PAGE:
Microsoft’s trying its damnedest to coax developers into crafting UWP apps, but the Windows Store is still in a pretty sad state, four years after its debut in Windows 8. The company’s locked into sort of a chicken-or-egg problem; one of the key selling points of UWP is that developers will only have to code an app once to have it run on any Windows 10-powered device. But if nobody’s using Windows Phones, what’s the appeal of creating a UWP app over a traditional desktop or web app for developers, when Microsoft takes a cut of Windows Store proceeds? The promise of eventual Xbox One compatibility may appeal to game developers, but it’s hard to imagine productivity apps blowing up on a game console. And while the HoloLens Developer Edition started shipping today, it’s still years away from being a mainstream success, if it ever becomes a mainstream success.
Chew on this: Even Steve Ballmer—the former Microsoft CEO behind the Windows Store, and the one willing to spend nearly $8 billion for Nokia—now says universal Windows apps “won’t work,” and wants Microsoft to focus on emulating Android apps, instead.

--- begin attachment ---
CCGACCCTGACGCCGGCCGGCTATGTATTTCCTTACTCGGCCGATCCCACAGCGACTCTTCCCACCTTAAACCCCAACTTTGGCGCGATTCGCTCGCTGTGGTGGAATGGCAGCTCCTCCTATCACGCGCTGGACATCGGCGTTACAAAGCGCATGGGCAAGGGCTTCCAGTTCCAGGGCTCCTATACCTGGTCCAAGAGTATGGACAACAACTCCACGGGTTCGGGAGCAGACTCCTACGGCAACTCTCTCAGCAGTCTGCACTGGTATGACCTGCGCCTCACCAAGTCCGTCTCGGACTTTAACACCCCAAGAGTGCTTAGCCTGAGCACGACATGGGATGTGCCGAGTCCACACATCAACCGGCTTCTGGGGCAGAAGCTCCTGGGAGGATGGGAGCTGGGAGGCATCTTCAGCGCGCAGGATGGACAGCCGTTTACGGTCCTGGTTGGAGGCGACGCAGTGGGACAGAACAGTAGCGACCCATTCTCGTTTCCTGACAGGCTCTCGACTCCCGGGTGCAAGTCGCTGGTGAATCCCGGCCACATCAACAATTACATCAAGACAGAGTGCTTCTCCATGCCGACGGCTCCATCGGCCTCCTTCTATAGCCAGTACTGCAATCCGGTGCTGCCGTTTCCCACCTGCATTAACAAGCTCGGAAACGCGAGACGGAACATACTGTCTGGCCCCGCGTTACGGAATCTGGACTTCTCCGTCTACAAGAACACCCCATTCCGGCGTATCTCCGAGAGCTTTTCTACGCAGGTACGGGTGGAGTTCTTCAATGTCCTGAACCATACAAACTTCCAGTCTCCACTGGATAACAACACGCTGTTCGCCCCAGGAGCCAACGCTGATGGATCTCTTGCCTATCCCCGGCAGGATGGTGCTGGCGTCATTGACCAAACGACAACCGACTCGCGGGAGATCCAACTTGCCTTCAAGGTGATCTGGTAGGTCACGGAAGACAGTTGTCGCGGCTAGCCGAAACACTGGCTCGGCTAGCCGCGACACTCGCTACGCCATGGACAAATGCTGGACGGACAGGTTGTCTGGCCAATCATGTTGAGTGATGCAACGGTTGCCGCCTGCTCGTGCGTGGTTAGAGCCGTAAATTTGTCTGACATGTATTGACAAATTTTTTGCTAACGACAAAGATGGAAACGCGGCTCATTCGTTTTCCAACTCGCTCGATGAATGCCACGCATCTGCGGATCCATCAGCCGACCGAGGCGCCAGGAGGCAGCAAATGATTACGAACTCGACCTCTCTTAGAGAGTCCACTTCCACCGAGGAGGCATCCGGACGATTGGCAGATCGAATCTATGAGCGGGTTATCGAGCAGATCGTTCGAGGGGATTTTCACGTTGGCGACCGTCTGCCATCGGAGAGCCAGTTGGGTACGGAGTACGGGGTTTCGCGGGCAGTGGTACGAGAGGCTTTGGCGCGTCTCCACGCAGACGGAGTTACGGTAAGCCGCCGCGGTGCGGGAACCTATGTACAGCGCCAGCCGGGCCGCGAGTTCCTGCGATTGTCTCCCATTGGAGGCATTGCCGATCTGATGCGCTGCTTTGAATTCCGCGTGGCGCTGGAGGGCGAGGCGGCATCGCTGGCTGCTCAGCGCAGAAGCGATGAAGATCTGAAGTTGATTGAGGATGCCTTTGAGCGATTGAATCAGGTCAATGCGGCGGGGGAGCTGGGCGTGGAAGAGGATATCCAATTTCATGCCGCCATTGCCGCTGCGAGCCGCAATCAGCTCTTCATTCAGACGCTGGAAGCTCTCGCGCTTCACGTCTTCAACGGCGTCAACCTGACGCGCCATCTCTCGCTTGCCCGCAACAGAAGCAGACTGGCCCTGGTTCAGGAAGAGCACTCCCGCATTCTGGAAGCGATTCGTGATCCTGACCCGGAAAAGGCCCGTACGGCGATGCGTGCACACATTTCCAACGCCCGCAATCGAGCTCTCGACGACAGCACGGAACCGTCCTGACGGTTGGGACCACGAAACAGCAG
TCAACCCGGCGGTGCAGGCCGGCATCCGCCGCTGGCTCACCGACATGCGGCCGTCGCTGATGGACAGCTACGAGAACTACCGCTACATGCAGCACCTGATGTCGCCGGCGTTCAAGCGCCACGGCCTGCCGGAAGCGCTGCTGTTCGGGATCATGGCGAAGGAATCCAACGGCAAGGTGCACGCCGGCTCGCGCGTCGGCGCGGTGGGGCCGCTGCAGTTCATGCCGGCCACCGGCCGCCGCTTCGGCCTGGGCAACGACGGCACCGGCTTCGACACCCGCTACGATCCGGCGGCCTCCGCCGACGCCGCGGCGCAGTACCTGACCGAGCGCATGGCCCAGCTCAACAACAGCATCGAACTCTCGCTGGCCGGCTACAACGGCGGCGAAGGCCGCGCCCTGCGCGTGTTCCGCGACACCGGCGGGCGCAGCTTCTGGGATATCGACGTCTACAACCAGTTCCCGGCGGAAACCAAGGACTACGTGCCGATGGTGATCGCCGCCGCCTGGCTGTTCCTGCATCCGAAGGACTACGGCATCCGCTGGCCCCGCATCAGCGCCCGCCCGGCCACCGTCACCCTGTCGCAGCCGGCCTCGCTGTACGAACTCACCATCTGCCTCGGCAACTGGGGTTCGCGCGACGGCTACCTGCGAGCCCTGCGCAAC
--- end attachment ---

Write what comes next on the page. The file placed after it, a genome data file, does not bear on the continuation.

Maybe Microsoft’s catching its breath after a difficult Windows 10 Mobile rollout. Maybe it’s keeping Windows Phones on life support, leaving the mobile OS mostly dormant while the underlying tech has time to bake in Windows 10 PCs—like it could be doing with Windows RT. Maybe Satya Nadella simply isn’t as enamored with the hardware business as Steve Ballmer was, and is content to let partners like HP and Acer take the lead. But one thing’s for certain: Even the staunchest Windows Phone fans are giving up hope, and Microsoft just left them hanging.
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